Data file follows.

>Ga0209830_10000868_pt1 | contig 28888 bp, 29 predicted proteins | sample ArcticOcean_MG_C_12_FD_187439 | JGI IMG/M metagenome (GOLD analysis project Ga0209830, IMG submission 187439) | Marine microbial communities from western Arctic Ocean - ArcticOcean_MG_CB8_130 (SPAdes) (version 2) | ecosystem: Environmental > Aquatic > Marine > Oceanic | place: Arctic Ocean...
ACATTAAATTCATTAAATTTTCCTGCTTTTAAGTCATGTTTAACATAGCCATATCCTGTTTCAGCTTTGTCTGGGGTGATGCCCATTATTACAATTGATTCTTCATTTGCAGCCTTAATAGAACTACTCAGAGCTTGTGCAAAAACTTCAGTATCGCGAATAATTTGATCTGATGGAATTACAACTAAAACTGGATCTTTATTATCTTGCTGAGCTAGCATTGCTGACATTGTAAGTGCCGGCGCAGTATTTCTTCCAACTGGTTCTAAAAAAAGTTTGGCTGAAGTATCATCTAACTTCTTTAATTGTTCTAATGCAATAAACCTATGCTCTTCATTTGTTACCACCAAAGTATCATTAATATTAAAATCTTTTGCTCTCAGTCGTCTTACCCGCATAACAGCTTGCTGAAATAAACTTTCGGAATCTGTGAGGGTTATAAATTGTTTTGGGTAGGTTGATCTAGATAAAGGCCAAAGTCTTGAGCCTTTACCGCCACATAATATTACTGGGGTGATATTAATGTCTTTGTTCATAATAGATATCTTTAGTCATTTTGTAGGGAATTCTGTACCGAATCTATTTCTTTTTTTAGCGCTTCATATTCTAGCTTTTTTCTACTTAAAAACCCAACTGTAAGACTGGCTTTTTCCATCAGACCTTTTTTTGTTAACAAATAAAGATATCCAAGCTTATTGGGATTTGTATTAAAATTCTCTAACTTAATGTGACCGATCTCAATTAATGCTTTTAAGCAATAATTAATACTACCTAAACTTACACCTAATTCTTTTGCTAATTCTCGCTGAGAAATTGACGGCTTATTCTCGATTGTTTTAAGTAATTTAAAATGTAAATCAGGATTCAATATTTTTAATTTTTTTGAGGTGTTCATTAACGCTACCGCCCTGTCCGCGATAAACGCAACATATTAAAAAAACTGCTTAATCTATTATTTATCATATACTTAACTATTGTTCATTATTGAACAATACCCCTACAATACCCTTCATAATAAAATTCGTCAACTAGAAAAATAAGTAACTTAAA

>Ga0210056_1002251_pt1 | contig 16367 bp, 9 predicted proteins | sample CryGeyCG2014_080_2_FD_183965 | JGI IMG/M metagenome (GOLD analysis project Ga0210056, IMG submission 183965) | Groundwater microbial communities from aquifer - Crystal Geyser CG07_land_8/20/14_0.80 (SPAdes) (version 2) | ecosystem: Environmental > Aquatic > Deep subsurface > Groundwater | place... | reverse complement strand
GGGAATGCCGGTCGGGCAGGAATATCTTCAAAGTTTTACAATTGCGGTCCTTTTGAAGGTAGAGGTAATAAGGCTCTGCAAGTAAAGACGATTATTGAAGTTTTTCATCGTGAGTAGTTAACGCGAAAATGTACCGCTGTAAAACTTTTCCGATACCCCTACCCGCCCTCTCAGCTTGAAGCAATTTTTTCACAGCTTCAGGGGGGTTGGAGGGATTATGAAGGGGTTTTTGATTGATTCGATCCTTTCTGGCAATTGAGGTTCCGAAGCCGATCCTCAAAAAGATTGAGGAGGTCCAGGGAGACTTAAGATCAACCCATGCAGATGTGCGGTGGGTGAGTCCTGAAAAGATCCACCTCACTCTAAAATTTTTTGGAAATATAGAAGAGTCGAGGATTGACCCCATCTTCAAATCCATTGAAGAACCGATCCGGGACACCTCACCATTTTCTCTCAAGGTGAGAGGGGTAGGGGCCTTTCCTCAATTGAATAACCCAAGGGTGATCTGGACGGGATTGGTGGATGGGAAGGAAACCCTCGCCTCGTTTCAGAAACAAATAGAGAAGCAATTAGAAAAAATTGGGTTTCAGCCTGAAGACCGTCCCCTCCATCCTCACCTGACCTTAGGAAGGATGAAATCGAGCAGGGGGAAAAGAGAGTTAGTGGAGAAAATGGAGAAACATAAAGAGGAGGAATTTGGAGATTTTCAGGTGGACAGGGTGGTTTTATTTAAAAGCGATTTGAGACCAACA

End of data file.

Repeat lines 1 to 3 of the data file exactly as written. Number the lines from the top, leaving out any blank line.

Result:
>Ga0209830_10000868_pt1 | contig 28888 bp, 29 predicted proteins | sample ArcticOcean_MG_C_12_FD_187439 | JGI IMG/M metagenome (GOLD analysis project Ga0209830, IMG submission 187439) | Marine microbial communities from western Arctic Ocean - ArcticOcean_MG_CB8_130 (SPAdes) (version 2) | ecosystem: Environmental > Aquatic > Marine > Oceanic | place: Arctic Ocean...
ACATTAAATTCATTAAATTTTCCTGCTTTTAAGTCATGTTTAACATAGCCATATCCTGTTTCAGCTTTGTCTGGGGTGATGCCCATTATTACAATTGATTCTTCATTTGCAGCCTTAATAGAACTACTCAGAGCTTGTGCAAAAACTTCAGTATCGCGAATAATTTGATCTGATGGAATTACAACTAAAACTGGATCTTTATTATCTTGCTGAGCTAGCATTGCTGACATTGTAAGTGCCGGCGCAGTATTTCTTCCAACTGGTTCTAAAAAAAGTTTGGCTGAAGTATCATCTAACTTCTTTAATTGTTCTAATGCAATAAACCTATGCTCTTCATTTGTTACCACCAAAGTATCATTAATATTAAAATCTTTTGCTCTCAGTCGTCTTACCCGCATAACAGCTTGCTGAAATAAACTTTCGGAATCTGTGAGGGTTATAAATTGTTTTGGGTAGGTTGATCTAGATAAAGGCCAAAGTCTTGAGCCTTTACCGCCACATAATATTACTGGGGTGATATTAATGTCTTTGTTCATAATAGATATCTTTAGTCATTTTGTAGGGAATTCTGTACCGAATCTATTTCTTTTTTTAGCGCTTCATATTCTAGCTTTTTTCTACTTAAAAACCCAACTGTAAGACTGGCTTTTTCCATCAGACCTTTTTTTGTTAACAAATAAAGATATCCAAGCTTATTGGGATTTGTATTAAAATTCTCTAACTTAATGTGACCGATCTCAATTAATGCTTTTAAGCAATAATTAATACTACCTAAACTTACACCTAATTCTTTTGCTAATTCTCGCTGAGAAATTGACGGCTTATTCTCGATTGTTTTAAGTAATTTAAAATGTAAATCAGGATTCAATATTTTTAATTTTTTTGAGGTGTTCATTAACGCTACCGCCCTGTCCGCGATAAACGCAACATATTAAAAAAACTGCTTAATCTATTATTTATCATATACTTAACTATTGTTCATTATTGAACAATACCCCTACAATACCCTTCATAATAAAATTCGTCAACTAGAAAAATAAGTAACTTAAA

>Ga0210056_1002251_pt1 | contig 16367 bp, 9 predicted proteins | sample CryGeyCG2014_080_2_FD_183965 | JGI IMG/M metagenome (GOLD analysis project Ga0210056, IMG submission 183965) | Groundwater microbial communities from aquifer - Crystal Geyser CG07_land_8/20/14_0.80 (SPAdes) (version 2) | ecosystem: Environmental > Aquatic > Deep subsurface > Groundwater | place... | reverse complement strand